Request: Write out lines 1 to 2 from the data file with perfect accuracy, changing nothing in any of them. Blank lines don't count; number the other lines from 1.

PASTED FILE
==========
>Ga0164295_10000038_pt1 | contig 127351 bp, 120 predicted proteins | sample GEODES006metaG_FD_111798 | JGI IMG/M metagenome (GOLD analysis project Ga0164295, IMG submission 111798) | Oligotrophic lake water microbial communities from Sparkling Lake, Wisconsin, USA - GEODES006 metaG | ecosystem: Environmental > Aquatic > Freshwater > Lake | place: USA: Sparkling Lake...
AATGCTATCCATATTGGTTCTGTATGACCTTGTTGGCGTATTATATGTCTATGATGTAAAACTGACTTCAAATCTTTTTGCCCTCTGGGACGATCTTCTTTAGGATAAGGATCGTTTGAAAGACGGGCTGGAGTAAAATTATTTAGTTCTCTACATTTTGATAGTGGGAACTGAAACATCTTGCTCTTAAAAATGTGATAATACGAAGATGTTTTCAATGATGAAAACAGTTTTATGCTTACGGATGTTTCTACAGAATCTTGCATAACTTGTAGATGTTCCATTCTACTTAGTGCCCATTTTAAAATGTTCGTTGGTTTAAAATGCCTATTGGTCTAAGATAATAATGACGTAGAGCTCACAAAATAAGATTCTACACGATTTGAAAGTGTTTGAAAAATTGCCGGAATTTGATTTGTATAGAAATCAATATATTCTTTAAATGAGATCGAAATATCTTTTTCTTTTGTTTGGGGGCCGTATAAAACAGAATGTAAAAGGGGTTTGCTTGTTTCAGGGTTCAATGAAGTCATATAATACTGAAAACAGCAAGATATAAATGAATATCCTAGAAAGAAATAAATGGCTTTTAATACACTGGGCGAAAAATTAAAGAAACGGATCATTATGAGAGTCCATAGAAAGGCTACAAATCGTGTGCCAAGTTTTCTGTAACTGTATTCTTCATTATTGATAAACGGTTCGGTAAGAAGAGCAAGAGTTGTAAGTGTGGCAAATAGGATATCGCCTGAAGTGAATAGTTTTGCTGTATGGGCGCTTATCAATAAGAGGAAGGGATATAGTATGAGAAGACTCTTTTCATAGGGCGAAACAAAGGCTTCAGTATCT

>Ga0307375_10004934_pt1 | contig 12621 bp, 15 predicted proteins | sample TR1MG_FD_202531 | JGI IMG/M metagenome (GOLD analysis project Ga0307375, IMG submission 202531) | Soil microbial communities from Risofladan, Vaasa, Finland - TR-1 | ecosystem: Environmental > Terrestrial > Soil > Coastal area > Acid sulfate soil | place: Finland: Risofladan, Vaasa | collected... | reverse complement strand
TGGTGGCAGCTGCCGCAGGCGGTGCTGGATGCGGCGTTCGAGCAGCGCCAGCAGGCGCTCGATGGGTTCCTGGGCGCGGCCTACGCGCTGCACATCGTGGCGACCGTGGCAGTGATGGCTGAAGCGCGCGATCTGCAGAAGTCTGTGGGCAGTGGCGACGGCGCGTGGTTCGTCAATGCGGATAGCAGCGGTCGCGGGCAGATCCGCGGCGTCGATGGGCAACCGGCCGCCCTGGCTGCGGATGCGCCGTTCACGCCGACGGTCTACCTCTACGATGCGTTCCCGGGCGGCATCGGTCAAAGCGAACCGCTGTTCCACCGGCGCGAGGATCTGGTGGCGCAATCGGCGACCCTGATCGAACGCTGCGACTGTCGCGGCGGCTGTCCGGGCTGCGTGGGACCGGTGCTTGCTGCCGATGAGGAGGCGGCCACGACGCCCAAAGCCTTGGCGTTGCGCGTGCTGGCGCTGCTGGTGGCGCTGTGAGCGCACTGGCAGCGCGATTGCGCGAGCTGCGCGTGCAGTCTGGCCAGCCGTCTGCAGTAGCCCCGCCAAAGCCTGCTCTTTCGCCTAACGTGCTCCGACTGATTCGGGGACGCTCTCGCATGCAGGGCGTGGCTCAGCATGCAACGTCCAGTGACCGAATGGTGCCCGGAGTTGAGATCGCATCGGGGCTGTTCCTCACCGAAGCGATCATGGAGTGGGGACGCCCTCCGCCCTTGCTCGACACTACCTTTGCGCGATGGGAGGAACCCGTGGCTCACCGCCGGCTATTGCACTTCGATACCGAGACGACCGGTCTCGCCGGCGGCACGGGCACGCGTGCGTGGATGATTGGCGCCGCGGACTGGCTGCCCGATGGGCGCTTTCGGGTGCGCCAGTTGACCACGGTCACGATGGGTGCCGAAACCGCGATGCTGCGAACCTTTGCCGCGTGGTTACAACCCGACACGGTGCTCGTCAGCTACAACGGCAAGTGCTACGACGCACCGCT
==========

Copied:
>Ga0164295_10000038_pt1 | contig 127351 bp, 120 predicted proteins | sample GEODES006metaG_FD_111798 | JGI IMG/M metagenome (GOLD analysis project Ga0164295, IMG submission 111798) | Oligotrophic lake water microbial communities from Sparkling Lake, Wisconsin, USA - GEODES006 metaG | ecosystem: Environmental > Aquatic > Freshwater > Lake | place: USA: Sparkling Lake...
AATGCTATCCATATTGGTTCTGTATGACCTTGTTGGCGTATTATATGTCTATGATGTAAAACTGACTTCAAATCTTTTTGCCCTCTGGGACGATCTTCTTTAGGATAAGGATCGTTTGAAAGACGGGCTGGAGTAAAATTATTTAGTTCTCTACATTTTGATAGTGGGAACTGAAACATCTTGCTCTTAAAAATGTGATAATACGAAGATGTTTTCAATGATGAAAACAGTTTTATGCTTACGGATGTTTCTACAGAATCTTGCATAACTTGTAGATGTTCCATTCTACTTAGTGCCCATTTTAAAATGTTCGTTGGTTTAAAATGCCTATTGGTCTAAGATAATAATGACGTAGAGCTCACAAAATAAGATTCTACACGATTTGAAAGTGTTTGAAAAATTGCCGGAATTTGATTTGTATAGAAATCAATATATTCTTTAAATGAGATCGAAATATCTTTTTCTTTTGTTTGGGGGCCGTATAAAACAGAATGTAAAAGGGGTTTGCTTGTTTCAGGGTTCAATGAAGTCATATAATACTGAAAACAGCAAGATATAAATGAATATCCTAGAAAGAAATAAATGGCTTTTAATACACTGGGCGAAAAATTAAAGAAACGGATCATTATGAGAGTCCATAGAAAGGCTACAAATCGTGTGCCAAGTTTTCTGTAACTGTATTCTTCATTATTGATAAACGGTTCGGTAAGAAGAGCAAGAGTTGTAAGTGTGGCAAATAGGATATCGCCTGAAGTGAATAGTTTTGCTGTATGGGCGCTTATCAATAAGAGGAAGGGATATAGTATGAGAAGACTCTTTTCATAGGGCGAAACAAAGGCTTCAGTATCT